National Review or US Weekly?

Sweet William F. Buckley on a popsicle stick! What’s next, home-made holiday decorations with John Derbyshire? Are Ramesh Ponnuru, Rich Lowry and David Freddoso going to cooperate on a team knitting project? Can we anticipate a special Bloggingheads video featuring Jonah and Peter braiding each other’s hair? Will Kathryn Jean advise girls just when to let that special boy reach second base? It’s ESPN’s Page 2 all over again:

So, Sarkozy wins election as prime minister of France, pretends to live with his second wife who had previously left him, and apparently did so again, secretly divorces said wife and announces it as a fait accompli, then starts ostentatiously dating Carla Bruni, a former model who is now a singer. He makes sure to be photographed in bathing suits on a beach in Egypt, thereby offending the Muslim natives, but very effectively showing off his girlfriend’s fabulous figure. Now he announces that the relationship is “serious,” and floats rumors of marriage.

The question is, does marrying the trophy girlfriend five minutes after the ex-wife dumped him make him look better or worse.

I think I speak for a sizeable percentage of current and former National Review subscribers when I say: WHO GIVES A FLYING, FORNICATING RODENT’S POSTERIOR about who, or what, a French politician is dating in his spare time!

I seem to recall a historical epoch when conservatives didn’t give a damn about cheese-eating surrender monkeys, period. Yes, this is just National Review’s Corner, not the magazine proper, but seriously, it’s hardly a wonder that today’s conservatism is mutating into big government liberalism lite with ideological champions like this standing atop history, pondering where European politicos are placing their penises. Silver lining: if you didn’t understand where that scathing contempt for the current state of conservative punditry which may have peeked through just a little bit during the Liberal Fascism interview came from, well, perhaps this insightful and important post on the current state of French politics may explain a part of it.

On a tangential and largely unrelated note – I’m hardly a Frum fan, but say what you will about the man, at least he’s a political pundit who still harbors an interest in actual American politics – I found this comment about his new book to be somewhat amusing:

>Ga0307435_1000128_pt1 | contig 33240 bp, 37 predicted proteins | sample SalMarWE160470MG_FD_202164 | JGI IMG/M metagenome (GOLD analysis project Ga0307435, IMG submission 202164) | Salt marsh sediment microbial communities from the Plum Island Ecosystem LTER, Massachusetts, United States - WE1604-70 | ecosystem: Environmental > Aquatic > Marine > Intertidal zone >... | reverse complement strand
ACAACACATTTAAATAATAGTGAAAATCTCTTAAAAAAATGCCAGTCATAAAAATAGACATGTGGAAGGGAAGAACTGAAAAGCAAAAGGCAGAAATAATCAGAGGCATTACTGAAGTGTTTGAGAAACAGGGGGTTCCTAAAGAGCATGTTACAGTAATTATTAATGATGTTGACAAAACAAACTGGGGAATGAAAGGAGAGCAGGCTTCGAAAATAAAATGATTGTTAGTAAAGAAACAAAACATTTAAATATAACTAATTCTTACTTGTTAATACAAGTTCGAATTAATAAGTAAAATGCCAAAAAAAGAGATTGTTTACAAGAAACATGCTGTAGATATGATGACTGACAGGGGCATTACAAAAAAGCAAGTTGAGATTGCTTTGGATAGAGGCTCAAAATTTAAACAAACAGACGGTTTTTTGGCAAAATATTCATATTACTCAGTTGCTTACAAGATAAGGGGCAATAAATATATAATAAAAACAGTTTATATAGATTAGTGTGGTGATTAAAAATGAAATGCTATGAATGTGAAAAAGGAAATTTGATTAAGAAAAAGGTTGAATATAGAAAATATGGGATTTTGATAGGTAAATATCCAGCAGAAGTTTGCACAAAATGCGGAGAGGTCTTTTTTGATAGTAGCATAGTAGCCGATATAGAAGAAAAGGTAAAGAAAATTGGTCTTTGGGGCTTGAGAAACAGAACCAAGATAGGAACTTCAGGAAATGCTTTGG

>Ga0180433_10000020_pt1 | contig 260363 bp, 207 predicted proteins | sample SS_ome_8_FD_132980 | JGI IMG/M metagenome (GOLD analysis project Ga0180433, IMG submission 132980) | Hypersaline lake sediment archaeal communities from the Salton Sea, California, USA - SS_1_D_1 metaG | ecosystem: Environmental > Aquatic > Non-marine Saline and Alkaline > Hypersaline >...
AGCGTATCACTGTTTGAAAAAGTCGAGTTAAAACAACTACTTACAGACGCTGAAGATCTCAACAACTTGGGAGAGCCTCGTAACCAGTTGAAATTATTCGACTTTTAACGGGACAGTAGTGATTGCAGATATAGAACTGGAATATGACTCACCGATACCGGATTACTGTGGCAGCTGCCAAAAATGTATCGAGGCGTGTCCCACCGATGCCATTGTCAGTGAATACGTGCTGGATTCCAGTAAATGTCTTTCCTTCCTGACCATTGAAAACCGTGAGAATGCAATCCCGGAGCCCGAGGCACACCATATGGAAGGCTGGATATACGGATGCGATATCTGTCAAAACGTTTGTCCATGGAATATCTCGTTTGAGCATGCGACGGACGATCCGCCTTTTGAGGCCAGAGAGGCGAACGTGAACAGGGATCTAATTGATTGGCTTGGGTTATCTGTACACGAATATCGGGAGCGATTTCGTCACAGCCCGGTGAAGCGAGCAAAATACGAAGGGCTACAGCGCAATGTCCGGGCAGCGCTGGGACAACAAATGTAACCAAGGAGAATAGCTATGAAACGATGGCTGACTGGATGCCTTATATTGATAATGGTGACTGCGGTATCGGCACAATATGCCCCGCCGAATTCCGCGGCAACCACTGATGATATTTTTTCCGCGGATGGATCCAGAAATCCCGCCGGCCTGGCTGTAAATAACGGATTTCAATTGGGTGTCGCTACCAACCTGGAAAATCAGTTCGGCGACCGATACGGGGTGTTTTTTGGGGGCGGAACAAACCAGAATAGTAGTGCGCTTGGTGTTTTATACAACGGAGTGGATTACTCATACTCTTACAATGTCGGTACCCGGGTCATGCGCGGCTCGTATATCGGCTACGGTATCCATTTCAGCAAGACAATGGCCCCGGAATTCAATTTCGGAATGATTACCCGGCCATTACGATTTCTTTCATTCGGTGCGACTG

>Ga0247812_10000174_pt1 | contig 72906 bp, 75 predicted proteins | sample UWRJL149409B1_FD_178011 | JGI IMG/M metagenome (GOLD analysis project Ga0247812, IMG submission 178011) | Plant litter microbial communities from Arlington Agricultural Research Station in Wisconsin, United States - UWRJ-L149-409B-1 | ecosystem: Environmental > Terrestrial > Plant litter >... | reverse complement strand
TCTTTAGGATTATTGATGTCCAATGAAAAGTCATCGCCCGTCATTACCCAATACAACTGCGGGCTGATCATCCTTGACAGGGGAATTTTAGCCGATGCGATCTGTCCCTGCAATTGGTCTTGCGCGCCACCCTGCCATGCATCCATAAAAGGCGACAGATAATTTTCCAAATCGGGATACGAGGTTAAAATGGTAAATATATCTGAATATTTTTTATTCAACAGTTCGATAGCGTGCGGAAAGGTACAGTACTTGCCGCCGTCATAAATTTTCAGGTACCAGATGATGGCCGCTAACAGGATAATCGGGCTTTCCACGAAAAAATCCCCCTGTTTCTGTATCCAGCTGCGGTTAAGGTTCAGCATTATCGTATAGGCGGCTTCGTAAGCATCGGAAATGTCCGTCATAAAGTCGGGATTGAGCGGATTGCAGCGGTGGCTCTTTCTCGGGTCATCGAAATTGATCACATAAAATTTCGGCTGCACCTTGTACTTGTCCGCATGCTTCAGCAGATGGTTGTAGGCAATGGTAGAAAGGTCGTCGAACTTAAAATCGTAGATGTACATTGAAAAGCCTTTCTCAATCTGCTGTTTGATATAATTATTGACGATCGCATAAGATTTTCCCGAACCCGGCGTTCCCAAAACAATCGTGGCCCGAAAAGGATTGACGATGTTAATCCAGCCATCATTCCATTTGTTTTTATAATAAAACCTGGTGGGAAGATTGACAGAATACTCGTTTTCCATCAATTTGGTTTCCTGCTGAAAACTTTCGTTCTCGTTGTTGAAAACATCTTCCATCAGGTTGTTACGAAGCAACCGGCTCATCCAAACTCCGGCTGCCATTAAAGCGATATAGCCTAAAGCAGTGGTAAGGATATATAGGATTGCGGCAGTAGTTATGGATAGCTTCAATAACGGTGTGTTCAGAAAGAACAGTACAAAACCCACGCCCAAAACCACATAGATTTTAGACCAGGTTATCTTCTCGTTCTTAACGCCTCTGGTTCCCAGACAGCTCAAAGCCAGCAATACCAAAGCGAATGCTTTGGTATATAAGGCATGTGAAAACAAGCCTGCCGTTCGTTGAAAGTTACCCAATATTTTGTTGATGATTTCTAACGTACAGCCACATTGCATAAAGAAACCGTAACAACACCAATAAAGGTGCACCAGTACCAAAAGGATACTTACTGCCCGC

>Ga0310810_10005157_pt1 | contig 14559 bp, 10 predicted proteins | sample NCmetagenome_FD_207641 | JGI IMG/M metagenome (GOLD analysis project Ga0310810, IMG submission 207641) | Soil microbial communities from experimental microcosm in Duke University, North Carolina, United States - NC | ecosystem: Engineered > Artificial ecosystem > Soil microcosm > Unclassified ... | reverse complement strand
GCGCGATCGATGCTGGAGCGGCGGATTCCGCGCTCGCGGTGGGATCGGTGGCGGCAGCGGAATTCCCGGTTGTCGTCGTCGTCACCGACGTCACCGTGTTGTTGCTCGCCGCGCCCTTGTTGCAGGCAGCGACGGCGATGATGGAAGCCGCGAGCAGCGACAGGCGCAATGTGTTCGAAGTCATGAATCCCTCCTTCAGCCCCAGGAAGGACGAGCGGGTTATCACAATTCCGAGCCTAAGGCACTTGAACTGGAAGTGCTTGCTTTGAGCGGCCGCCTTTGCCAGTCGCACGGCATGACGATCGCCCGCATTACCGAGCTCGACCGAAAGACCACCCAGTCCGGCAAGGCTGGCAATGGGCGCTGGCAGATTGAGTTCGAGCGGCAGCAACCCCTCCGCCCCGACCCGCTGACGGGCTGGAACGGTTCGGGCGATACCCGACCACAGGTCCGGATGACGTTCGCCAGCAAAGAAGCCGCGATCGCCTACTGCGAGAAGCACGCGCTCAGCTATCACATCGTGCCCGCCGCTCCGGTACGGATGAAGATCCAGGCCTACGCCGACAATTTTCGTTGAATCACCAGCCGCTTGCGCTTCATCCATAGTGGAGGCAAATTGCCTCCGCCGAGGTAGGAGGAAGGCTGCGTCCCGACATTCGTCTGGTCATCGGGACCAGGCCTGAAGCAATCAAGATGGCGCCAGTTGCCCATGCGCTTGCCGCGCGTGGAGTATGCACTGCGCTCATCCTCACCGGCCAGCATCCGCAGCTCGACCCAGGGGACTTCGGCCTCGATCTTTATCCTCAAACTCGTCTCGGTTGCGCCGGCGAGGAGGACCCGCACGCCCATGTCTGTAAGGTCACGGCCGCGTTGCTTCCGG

I’m delighted by the media attention. But I have to confess, it’s becoming clear to me: Republicans and conservatives are very resistant to the message of Comeback.

I haven’t read it, so I don’t have an opinion on it. But if it’s anything like An End to Evil, one can only conclude Republicans and conservatives probably SHOULD be very resistant to its message, which based on the publisher’s Amazon description apparently includes the following:

A conservative commitment to make private-sector health insurance available to every American – NO

Lower taxes on savings and investment financed by higher taxes on energy and pollution – NO

Federal policies to encourage larger families – DEPENDS

Major reductions in unskilled immigration – YES, DEFINITELY

A genuinely compassionate conservatism, including a conservative campaign for prison reform and government action against the public health disaster of obesity – FINE… HOLY CATS, YOU DIDN’T SAY THIS WAS A COMEDY, MR. FRUM!

A new conservative environmentalism that promotes nuclear power in place of coal and oil – WHATVER

Higher ethical standards inside the conservative movement and the Republican party – YES, LONG OVERDUE

A renewed commitment to expand and rebuild the armed forces of the United States—to crush terrorism—and get ready for the coming challenge from China – MUTUALLY EXCLUSIVE GOALS

Again, I can’t speak for the book proper, but as for this little list of ideological cross-dressing, it’s an incoherent and self-contradictory platform that has no chance of either being adopted by the Republican party or being meaningful in any significant fashion. Frum’s may have a point about the limited appeal of genuine conservatism today, but what’s the point of killing conservatism to save the party brand?